Lightning wrote:I actually shop elsewhere and am willing to pay a little more for my items instead of being surrounded by the freaks they attract..
I'm On Fire wrote:Clearly you don't know of anyone that works there. .
northernmainecoal wrote:WalMart is a perfect example of what is wrong with this country
This is the product that Wal-Mart fell in love with: Vlasic's gallon jar of pickles.
Wal-Mart priced it at $2.97--a year's supply of pickles for less than $3! "They were using it as a 'statement' item," says Pat Hunn, who calls himself the "mad scientist" of Vlasic's gallon jar. "Wal-Mart was putting it before consumers, saying, This represents what Wal-Mart's about. You can buy a stinkin' gallon of pickles for $2.97. And it's the nation's number-one brand.
For Vlasic, the gallon jar of pickles became what might be called a devastating success. "Quickly, it started cannibalizing our non-Wal-Mart business," says Young. "We saw consumers who used to buy the spears and the chips in supermarkets buying the Wal-Mart gallons. They'd eat a quarter of a jar and throw the thing away when they got moldy. A family can't eat them fast enough."
Young remembers begging Wal-Mart for relief. "They said, 'No way,' " says Young. "We said we'll increase the price"--even $3.49 would have helped tremendously--"and they said, 'If you do that, all the other products of yours we buy, we'll stop buying.' It was a clear threat." Hunn recalls things a little differently, if just as ominously: "They said, 'We want the $2.97 gallon of pickles. If you don't do it, we'll see if someone else might.' I knew our competitors were saying to Wal-Mart, 'We'll do the $2.97 gallons if you give us your other business.' " Wal-Mart's business was so indispensable to Vlasic, and the gallon so central to the Wal-Mart relationship, that decisions about the future of the gallon were made at the CEO level.
Finally, Wal-Mart let Vlasic up for air. "The Wal-Mart guy's response was classic," Young recalls. "He said, 'Well, we've done to pickles what we did to orange juice. We've killed it. We can back off.' " Vlasic got to take it down to just over half a gallon of pickles, for $2.79. Not long after that, in January 2001, Vlasic filed for bankruptcy.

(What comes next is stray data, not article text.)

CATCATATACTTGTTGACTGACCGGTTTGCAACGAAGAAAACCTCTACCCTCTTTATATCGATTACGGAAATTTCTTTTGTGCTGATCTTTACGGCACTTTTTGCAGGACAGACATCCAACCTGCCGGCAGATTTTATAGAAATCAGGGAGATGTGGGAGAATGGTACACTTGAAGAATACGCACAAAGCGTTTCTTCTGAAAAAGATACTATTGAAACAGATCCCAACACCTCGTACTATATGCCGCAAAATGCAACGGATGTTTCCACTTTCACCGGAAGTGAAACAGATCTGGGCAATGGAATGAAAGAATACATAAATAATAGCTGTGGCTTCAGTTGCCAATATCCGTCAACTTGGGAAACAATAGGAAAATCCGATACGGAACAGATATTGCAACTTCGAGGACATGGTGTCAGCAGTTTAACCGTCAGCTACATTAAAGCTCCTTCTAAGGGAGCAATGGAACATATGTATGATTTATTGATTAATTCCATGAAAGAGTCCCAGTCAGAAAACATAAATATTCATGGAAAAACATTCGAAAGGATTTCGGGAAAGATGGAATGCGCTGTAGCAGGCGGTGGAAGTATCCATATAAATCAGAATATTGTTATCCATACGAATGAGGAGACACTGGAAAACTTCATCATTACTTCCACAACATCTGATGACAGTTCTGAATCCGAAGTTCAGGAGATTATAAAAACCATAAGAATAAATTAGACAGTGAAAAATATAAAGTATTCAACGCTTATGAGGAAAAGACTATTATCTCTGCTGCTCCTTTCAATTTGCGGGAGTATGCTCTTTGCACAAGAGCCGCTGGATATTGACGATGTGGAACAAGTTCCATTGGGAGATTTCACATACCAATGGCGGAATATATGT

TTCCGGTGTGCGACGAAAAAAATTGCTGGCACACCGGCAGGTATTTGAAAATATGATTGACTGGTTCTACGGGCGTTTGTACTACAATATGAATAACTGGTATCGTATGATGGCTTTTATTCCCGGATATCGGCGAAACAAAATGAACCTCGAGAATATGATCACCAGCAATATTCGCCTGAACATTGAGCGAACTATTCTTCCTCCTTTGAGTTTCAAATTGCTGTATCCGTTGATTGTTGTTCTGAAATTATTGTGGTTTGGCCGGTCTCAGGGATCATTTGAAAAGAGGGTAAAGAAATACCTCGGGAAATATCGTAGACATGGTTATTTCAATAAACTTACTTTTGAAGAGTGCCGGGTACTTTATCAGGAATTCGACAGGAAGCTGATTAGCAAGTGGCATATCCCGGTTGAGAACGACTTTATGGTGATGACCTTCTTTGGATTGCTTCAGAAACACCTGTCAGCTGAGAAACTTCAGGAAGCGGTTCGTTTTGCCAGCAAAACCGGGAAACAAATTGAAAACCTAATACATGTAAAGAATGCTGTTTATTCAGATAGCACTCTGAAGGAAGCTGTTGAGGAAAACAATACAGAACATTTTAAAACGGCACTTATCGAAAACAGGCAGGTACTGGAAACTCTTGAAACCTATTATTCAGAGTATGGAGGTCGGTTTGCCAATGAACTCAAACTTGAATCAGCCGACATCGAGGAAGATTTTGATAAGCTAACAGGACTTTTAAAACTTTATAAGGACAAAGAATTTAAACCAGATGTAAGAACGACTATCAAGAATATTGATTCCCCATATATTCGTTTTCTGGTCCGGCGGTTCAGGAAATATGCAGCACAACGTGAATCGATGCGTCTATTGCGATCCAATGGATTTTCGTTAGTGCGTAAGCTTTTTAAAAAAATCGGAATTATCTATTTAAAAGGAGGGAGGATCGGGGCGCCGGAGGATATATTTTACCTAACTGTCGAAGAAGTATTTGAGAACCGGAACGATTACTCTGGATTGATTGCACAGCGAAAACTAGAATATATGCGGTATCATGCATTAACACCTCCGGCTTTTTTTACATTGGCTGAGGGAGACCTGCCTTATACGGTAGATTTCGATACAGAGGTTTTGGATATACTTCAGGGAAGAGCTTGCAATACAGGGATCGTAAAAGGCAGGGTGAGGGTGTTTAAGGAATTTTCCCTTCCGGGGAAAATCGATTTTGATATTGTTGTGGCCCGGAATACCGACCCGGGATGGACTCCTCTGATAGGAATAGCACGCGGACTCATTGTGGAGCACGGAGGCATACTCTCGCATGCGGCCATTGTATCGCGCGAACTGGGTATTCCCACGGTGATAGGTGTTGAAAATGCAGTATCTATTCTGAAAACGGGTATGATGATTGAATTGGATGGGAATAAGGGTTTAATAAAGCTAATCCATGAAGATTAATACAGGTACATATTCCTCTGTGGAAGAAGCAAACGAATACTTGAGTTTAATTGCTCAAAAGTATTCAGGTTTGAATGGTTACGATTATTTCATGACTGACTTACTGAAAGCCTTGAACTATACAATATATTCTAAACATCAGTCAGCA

Lightning wrote:Because of Wal-Mart's low pricing, many people only see the "external" effects. For example, small businesses can't compete and go under. The small Ma and Pa stores don't thrive. When the owners retire or pass away, many of them just close shop since a young person looking to invest in a business knows it wouldn't pay the bills.
Being a bread man, I also see the "internal" effects of their low pricing. Wal-Mart pretty much dictates what products we can take in their store, how much we sell them for (retail) and how much they (Wal-Mart) will pay us (the company/manufacturer) for the products. They even dictate how much space will be given for an item and how it will be displayed on their shelves..
So, as the Ma and Pa stores loose ground where they could get full retail and we could get full wholesale, we begin to cut our own throats selling at places like Wal-Mart. This all propagates thru with more demand from our company on us as salesman to sell more and work harder for our pay. It works its way up the chain into cutting costs on manufacturing, ways of distribution and also means producing an inferior product. The disease spreads throughout both sides of the equation.
Wal-Mart and their way is absolutely not healthy for the economy. People think they are saving money by shopping there, but in the long run it will have detrimental consequences.. And now, I think they are just starting to show up.
jpete wrote:To your point Lee, and maybe you are already familiar with what Wal-Mart did to Vlasic.
anthony7812 wrote:I will agree with everything you stated except for healthy economy.
anthony7812 wrote:jpete wrote:To your point Lee, and maybe you are already familiar with what Wal-Mart did to Vlasic.
If Vlasic had all thier "chips" tossed into one buyer than the inevitable was bound to happen. Big buyer(walmart), but you have to be prepared for a disruption.
jpete wrote:Yes, Vlasic could have told them to pound sand, but most companies can't do that to the worlds largest retailer.
lsayre wrote:I don't know if this is true, but I've heard rumors that loads of the stuff sold at WalMart is on consignment, so WalMart doesn't have a penny invested in the goods until after they are already sold.